NEW COMMISSION AND COLLABORATION
CELEBRATES 40 YEARS OF SUPPORT
FOR SPECIALIST MUSIC EDUCATION IN THE UK
- In a unique collaboration, accomplished musicians from the UK’s five designated specialist music schools unite to form a new virtual orchestra
- A specially commissioned new piece called “Union Overture and Celebration” – composed by Gwilym Simcock – is performed for the first time
- The new work celebrates 40 years of vital UK funding scheme for music education
- The government’s Music and Dance Scheme funding enables access to classical music education regardless of financial background
To mark the 40th anniversary of the government’s Music and Dance Scheme (MDS), young musicians from the UK’s five specialist music schools have released the results of an unprecedented collaboration, written and performed during lockdown.
A new virtual orchestra brings together around 80 young musicians – aged 15 to 18 – who currently study at the UK’s five specialist music schools: Chetham’s School of Music in Manchester, St Mary’s Music School in Edinburgh, Wells Cathedral Music School in Somerset, the Yehudi Menuhin School in Surrey and here at The Purcell School.
This is the first time that five separate orchestras, located hundreds of miles apart, have been able to collaborate so successfully, and on such a large scale. Lockdown has not stopped these exceptionally creative young performers from creating something special.
The students recorded their own individual parts of a new piece, specially written for them by Gwilym Simcock, who has been critically acclaimed at home and abroad as one of the most gifted pianists and imaginative composers working in Europe today. He has toured extensively with the cream of British and international jazz artists; and he has performed with orchestras, choirs, big bands, dancers, and with musicians from diverse backgrounds including the classical, jazz, folk and rock traditions. His debut album “Perception” was nominated for Best Album in the BBC Jazz Awards 2008 and his 2011 album “Good Days At Schloss Elmau” was one of the twelve nominees for the Mercury Music Prize.
Established in 1981, the UK government’s Music and Dance Scheme (MDS) allows talented young performers to fulfil their potential, regardless of their financial background, by funding world-class specialist training at one of the UK’s famous five specialist music schools. The scheme has provided a vital for many of the country‘s finest classical musicians, such as Martin Bartlett, Nicola Benedetti, Jacob Collier and Steven Osborne.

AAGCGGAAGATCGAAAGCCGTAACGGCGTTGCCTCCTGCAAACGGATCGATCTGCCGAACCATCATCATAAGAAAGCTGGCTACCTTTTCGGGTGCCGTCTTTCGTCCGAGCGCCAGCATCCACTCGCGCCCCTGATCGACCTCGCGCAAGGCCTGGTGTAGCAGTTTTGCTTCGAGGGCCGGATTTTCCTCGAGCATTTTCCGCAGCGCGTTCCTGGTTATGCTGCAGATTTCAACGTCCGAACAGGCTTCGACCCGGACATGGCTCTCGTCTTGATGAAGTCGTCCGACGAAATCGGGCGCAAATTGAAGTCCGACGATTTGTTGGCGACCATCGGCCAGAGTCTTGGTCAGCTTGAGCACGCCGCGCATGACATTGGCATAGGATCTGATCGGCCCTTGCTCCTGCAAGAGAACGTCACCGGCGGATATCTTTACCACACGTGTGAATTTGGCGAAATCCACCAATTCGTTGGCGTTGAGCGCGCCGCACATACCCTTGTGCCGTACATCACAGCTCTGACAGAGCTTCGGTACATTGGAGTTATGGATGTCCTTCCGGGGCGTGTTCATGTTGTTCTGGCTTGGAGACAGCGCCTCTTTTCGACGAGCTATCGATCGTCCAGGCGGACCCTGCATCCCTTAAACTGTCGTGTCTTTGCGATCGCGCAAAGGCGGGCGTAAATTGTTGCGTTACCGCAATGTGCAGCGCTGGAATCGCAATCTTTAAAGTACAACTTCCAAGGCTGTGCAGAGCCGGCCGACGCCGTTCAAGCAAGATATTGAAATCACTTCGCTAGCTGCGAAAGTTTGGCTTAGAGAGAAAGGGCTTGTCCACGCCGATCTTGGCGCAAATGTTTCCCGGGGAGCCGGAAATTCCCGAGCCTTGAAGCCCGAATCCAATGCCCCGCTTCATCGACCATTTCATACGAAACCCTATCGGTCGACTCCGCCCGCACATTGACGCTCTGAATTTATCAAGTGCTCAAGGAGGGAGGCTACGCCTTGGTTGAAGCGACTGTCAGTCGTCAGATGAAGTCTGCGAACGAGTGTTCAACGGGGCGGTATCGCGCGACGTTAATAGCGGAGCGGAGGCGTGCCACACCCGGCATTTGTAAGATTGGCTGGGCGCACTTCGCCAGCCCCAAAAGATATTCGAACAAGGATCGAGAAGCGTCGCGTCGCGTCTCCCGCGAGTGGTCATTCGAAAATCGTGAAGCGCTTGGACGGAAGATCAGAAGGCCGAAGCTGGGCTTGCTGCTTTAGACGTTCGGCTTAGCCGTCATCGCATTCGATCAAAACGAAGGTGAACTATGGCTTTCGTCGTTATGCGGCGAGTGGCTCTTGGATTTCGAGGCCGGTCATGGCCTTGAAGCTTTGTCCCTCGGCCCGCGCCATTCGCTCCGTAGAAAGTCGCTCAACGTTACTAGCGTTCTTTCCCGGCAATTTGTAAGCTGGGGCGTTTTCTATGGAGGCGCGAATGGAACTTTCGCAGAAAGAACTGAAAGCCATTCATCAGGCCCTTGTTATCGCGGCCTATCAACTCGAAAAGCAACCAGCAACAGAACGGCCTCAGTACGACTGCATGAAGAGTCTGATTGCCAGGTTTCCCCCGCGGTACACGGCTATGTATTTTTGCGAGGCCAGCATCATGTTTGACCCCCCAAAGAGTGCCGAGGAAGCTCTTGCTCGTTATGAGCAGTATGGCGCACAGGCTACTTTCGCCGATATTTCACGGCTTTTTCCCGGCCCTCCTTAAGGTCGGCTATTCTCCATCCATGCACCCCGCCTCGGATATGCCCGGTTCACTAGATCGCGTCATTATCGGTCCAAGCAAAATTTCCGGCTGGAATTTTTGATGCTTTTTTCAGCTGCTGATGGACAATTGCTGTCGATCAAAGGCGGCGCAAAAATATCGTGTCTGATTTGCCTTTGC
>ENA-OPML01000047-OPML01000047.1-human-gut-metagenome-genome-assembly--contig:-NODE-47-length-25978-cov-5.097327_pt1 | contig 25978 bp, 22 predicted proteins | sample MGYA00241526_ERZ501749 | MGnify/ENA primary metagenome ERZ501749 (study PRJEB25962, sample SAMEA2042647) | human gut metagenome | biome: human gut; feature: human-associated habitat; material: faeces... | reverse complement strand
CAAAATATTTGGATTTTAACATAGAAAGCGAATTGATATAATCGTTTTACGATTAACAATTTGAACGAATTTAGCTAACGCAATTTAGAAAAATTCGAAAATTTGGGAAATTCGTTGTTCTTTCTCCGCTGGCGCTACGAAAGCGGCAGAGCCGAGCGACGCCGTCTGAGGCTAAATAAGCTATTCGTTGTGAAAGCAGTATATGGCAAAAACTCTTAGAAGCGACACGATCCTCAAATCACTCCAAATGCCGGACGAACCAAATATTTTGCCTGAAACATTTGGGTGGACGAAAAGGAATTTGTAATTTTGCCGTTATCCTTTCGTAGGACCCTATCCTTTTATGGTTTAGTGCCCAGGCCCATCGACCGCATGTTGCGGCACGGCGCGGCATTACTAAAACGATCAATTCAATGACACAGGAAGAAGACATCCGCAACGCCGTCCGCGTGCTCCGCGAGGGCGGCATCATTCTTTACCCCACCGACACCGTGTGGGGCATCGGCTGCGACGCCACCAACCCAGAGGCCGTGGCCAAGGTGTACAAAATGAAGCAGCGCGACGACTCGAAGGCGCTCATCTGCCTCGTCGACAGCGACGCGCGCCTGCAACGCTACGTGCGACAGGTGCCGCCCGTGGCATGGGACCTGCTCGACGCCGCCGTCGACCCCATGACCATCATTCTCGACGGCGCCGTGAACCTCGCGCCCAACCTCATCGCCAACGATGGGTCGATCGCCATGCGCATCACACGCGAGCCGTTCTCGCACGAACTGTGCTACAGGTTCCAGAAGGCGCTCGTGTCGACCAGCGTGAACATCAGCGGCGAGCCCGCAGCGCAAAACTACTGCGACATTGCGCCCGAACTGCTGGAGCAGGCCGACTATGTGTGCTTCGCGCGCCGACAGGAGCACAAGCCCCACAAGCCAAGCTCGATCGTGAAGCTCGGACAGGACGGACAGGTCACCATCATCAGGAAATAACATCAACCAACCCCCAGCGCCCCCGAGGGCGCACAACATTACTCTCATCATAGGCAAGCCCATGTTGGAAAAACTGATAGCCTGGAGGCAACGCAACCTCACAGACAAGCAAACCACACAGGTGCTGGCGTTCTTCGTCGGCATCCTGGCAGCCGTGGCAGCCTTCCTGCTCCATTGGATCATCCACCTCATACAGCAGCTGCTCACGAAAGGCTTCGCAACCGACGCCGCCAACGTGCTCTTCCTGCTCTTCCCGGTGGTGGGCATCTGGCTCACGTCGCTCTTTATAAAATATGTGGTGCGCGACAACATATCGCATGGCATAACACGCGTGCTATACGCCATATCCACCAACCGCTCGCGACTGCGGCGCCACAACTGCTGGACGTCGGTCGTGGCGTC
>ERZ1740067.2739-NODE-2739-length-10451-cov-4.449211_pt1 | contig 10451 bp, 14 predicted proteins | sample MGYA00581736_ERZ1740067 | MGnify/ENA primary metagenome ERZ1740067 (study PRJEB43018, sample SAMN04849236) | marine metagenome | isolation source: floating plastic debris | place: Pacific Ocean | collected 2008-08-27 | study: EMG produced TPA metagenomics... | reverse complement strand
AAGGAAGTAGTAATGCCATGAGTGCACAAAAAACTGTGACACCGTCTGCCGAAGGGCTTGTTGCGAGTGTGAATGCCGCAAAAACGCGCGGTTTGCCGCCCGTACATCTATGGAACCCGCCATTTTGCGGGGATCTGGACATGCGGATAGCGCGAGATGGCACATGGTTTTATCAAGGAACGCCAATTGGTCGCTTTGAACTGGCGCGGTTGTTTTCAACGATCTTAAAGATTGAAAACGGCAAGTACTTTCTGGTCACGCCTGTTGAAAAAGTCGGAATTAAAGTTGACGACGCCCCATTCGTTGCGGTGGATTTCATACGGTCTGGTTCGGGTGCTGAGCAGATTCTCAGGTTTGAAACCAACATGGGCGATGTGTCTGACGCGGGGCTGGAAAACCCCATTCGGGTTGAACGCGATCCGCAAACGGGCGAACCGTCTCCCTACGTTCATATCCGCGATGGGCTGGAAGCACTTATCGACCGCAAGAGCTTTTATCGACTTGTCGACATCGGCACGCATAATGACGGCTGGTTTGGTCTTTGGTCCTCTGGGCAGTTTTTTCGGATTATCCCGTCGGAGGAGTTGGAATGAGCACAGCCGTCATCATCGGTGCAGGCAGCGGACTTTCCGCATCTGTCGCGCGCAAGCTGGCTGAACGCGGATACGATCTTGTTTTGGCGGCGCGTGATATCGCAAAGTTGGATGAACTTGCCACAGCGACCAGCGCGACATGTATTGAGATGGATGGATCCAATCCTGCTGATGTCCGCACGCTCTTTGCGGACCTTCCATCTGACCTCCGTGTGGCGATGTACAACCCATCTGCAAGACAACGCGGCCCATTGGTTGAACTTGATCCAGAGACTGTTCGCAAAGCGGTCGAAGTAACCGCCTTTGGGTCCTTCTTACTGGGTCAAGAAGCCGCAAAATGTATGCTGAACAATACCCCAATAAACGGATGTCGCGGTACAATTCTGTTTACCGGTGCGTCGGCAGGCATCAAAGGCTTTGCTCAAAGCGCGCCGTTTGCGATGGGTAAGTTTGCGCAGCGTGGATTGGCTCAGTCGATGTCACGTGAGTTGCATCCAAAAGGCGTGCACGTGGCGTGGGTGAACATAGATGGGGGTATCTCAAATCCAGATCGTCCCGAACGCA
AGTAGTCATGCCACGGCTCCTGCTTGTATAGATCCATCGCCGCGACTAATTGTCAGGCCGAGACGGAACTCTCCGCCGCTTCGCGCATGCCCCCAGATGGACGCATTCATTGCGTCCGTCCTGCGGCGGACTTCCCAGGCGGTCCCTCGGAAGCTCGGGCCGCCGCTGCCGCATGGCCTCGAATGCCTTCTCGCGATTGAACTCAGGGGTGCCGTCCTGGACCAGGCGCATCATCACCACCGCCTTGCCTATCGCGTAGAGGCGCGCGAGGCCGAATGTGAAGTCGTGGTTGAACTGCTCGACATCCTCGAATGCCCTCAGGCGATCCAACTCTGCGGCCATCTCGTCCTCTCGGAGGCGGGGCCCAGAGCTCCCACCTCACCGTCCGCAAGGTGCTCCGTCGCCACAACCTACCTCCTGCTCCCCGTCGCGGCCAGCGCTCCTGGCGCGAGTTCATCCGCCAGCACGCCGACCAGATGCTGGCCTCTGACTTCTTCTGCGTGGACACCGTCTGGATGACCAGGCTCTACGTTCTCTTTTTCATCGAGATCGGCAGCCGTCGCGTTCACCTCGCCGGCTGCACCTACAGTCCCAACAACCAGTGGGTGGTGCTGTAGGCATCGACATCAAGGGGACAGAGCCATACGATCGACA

Composer Gwilym Simcock is himself one of many acclaimed musical graduates from the MDS funded system, having studied at Chetham’s School of Music.
His new piece of music, called Union Overture and Celebration, was specially composed for this joint project. The video, edited by Purcell’s Tom Bell (Technology Technician), was broadcasted for the first time at 10am on Wednesday 19 August, simultaneously launching on the YouTube channels for all five of the specialist schools:
Audio mixed by Gwilym Simcock
Video edited by Tom Bell
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Gwilym Simcock said:
“Union Overture was an exciting project for me, that drew upon the unique set of skills that students learn at the specialist music schools in the UK. The piece was written in two weeks, and then the students had just two weeks to learn and record their parts, before I combined them together into the finished recording. The skills required for the musicians to do this are ones that they’ll need for the rest of their careers in music, and there really aren’t any better places in the world than these fantastic musical institutions here in the U.K. for them to learn their trade in such depth and to such a high standard. I really hope that audiences enjoy the piece, and the hard work all these students have put in to make it possible.”
A spokesperson for the five MDS schools said:
“The UK’s five specialist music schools all have celebrated youth orchestras, but never before have we collaborated together like this. Now is a special moment, as we join forces and begin to mark the 40th anniversary of the UK government’s MDS funding. This support has been vital to so many of our finest classical musicians. We must now do even more to widen this access and we hope new performances like this will start to raise broader awareness of the scheme.”